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    L to R: J.C. Chandor, Jessica Chastain, Oscar Isaac

The following questions and answers are excerpted from a conversation that followed the NBR screening of A Most Violent Year.

Mr. Chandor, why did you want to bring this story to the screen?

It was sort of two ideas that ran into each other. There was this core story that I had been working on for many years – probably six or seven years, actually – about a husband and wife who ran a business together. Actually, that was sort of inspired by parents of friends of ours who ran a car dealership empire all over the southern United States, and I thought it was fascinating how personal drive and ambition become merged into a family business and personal life. And then I also noticed that I kept getting offers for movies that relied heavily on violence, which I found strange and interesting. So I decided to explore these two topics in a film.

“The clothes are suits of armor.”

Ms. Chastain, can you talk about your first impressions of Anna?

The wonderful thing about working with J.C. is that everything is constantly evolving. And I remember at one point he said to me – after I was already attached – “I have a great idea with the deer: She’s going to shoot it!” And to me, that really busted the character out. Once she shoots that deer, it’s just understood that this chain reaction is going to happen where she’s really starting to be who she is. What I loved about the way that he wrote Anna is that even though it’s New York City in 1981 (it’s definitely a man’s world), and even though she wants to be with the most powerful man in the room (which is usually her Dad, actually, when he’s there), when she feels that her husband is not acting as he should in order to be this kind of man… she steps up and becomes the most powerful man in the room herself! She’s not just ‘the wife’ sitting at home supporting her husband. She’s actively participating in the world around her. She’s doing so much behind the scenes that you don’t even realize, and J.C. brought this out in the script in the most wonderful way. It’s such a great experience to work with someone for whom the film and characters are developing as we go.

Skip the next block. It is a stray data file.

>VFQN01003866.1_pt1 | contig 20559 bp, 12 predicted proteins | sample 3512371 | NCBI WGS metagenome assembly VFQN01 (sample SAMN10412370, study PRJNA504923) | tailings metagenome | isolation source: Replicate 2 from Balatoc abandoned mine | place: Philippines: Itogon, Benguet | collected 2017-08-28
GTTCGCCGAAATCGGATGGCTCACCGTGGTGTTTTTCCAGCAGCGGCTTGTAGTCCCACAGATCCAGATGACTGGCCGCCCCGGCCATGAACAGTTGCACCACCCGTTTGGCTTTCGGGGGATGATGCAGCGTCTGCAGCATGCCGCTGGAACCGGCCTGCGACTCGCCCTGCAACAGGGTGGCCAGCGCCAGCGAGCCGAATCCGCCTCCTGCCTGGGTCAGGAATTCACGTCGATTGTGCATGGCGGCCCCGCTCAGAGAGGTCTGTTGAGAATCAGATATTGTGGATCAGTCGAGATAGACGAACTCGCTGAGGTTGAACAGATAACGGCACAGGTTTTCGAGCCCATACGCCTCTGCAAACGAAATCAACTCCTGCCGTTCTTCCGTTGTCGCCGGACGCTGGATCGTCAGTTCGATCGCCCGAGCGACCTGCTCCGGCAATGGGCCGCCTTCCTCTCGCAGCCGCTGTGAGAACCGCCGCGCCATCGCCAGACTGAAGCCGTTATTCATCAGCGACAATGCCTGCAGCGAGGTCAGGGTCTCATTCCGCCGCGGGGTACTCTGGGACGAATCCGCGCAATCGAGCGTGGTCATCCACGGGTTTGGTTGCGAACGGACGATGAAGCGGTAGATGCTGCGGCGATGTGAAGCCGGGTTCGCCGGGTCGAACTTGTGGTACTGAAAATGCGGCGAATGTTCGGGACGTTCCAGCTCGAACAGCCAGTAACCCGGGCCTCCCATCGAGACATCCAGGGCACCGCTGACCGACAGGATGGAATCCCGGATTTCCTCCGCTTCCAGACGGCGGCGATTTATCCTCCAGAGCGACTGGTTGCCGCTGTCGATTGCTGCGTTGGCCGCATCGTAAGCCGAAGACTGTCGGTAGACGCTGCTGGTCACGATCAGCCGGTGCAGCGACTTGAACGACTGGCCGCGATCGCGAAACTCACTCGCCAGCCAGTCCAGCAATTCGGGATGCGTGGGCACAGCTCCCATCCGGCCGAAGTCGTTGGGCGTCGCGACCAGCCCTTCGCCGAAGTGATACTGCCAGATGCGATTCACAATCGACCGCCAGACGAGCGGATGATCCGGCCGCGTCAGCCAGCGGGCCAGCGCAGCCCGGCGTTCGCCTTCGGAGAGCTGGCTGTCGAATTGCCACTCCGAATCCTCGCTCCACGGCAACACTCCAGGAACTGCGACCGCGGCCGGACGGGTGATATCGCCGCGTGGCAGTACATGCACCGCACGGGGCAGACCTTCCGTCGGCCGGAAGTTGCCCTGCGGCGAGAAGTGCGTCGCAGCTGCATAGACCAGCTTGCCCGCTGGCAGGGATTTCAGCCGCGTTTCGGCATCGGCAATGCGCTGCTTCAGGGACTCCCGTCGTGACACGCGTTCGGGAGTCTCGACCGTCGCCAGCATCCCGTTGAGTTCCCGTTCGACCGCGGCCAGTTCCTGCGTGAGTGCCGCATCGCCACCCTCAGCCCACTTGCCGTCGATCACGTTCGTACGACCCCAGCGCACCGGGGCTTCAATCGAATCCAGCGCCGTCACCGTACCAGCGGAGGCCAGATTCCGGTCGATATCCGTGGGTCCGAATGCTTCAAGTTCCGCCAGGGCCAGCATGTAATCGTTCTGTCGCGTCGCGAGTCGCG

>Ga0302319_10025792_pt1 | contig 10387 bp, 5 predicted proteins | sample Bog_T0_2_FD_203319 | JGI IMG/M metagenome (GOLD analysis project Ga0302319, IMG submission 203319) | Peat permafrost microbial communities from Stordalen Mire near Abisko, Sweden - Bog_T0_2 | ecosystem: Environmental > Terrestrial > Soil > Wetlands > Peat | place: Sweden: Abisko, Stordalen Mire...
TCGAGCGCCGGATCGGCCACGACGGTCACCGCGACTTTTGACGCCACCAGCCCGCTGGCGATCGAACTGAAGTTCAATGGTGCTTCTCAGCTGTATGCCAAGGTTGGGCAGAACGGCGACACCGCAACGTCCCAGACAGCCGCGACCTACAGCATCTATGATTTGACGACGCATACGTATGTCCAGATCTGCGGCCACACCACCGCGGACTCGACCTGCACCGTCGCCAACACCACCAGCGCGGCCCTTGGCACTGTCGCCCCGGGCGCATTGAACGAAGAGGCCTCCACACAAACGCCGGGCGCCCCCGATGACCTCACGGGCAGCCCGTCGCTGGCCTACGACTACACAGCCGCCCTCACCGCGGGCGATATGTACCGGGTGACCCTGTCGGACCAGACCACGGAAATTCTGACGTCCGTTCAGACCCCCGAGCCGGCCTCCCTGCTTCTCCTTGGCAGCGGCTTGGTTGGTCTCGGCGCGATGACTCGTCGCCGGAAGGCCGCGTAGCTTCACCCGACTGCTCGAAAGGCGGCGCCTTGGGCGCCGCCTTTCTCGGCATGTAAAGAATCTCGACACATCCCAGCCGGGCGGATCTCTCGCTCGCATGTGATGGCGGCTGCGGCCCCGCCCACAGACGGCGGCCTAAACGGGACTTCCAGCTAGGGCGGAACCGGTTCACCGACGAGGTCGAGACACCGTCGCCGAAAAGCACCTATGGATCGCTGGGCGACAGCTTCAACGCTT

Mr. Isaac, how did you start to develop your character?

He’s a very formal character – he’s written that way, brilliantly, by J.C. – and he doesn’t give up his secrets easily. It was difficult to claw through that. You don’t know really where he’s from, he intentionally doesn’t reference that. Being Cuban myself and from Miami helped somewhat, but getting to the emotional core of him was a challenge. One of the great things that J.C. said to me early on, when I would ask questions like, “what’s he feeling about this,” J.C. would just say, “I’m not sure… but his hair! It’s always straight up.” And I would press on with, “OK, but what’s he want?” And J.C. would reply, “I don’t know, but his suits…” And those things reveal a lot about the man. The hair, the suits, the matching cars, they’re defensive elements. The clothes are suits of armor. They weren’t about vanity or fashion, they were strategic. They’re less about what they actually are, and more about what they represent to the enemy. They are elements carefully considered by someone with confidence and a singular vision of how he wants to portray himself to the world. And these insights really influenced how I approached the character.

One of the most interesting aspects of the story is that this couple is moving to a big house in the suburbs while also working so hard to build a business in Brooklyn.

Absolutely. ‘White flight’ was destroying the tax base of the city at that point, and these characters followed suit. And yet, their business was based in the city. So while they’re personally evacuating the city, they’re also making a huge investment in the city, which is a highly optimistic thing to do. It’s that ambition and optimism that really takes guts—to go against the grain when the rest of the world is going another way.